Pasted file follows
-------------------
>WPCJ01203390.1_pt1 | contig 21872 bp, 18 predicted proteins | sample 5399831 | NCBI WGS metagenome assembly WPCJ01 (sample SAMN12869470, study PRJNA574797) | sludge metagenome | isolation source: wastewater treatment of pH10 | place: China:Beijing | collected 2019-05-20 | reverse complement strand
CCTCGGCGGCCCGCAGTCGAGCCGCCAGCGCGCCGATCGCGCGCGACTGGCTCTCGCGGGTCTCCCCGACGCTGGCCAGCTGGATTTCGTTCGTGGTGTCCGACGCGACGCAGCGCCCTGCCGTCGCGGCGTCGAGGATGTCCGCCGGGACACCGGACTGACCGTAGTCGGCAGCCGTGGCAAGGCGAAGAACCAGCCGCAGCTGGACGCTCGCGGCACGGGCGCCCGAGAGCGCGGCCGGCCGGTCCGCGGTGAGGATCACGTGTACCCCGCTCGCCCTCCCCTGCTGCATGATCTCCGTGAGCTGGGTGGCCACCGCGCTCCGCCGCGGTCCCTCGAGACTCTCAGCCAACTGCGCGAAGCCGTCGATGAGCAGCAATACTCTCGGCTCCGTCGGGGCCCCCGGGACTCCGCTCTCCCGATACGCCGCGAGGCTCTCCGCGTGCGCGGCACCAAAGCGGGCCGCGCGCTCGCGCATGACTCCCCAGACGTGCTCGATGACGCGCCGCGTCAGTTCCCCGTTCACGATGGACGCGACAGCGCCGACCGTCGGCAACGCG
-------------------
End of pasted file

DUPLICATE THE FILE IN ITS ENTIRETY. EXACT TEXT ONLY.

>WPCJ01203390.1_pt1 | contig 21872 bp, 18 predicted proteins | sample 5399831 | NCBI WGS metagenome assembly WPCJ01 (sample SAMN12869470, study PRJNA574797) | sludge metagenome | isolation source: wastewater treatment of pH10 | place: China:Beijing | collected 2019-05-20 | reverse complement strand
CCTCGGCGGCCCGCAGTCGAGCCGCCAGCGCGCCGATCGCGCGCGACTGGCTCTCGCGGGTCTCCCCGACGCTGGCCAGCTGGATTTCGTTCGTGGTGTCCGACGCGACGCAGCGCCCTGCCGTCGCGGCGTCGAGGATGTCCGCCGGGACACCGGACTGACCGTAGTCGGCAGCCGTGGCAAGGCGAAGAACCAGCCGCAGCTGGACGCTCGCGGCACGGGCGCCCGAGAGCGCGGCCGGCCGGTCCGCGGTGAGGATCACGTGTACCCCGCTCGCCCTCCCCTGCTGCATGATCTCCGTGAGCTGGGTGGCCACCGCGCTCCGCCGCGGTCCCTCGAGACTCTCAGCCAACTGCGCGAAGCCGTCGATGAGCAGCAATACTCTCGGCTCCGTCGGGGCCCCCGGGACTCCGCTCTCCCGATACGCCGCGAGGCTCTCCGCGTGCGCGGCACCAAAGCGGGCCGCGCGCTCGCGCATGACTCCCCAGACGTGCTCGATGACGCGCCGCGTCAGTTCCCCGTTCACGATGGACGCGACAGCGCCGACCGTCGGCAACGCG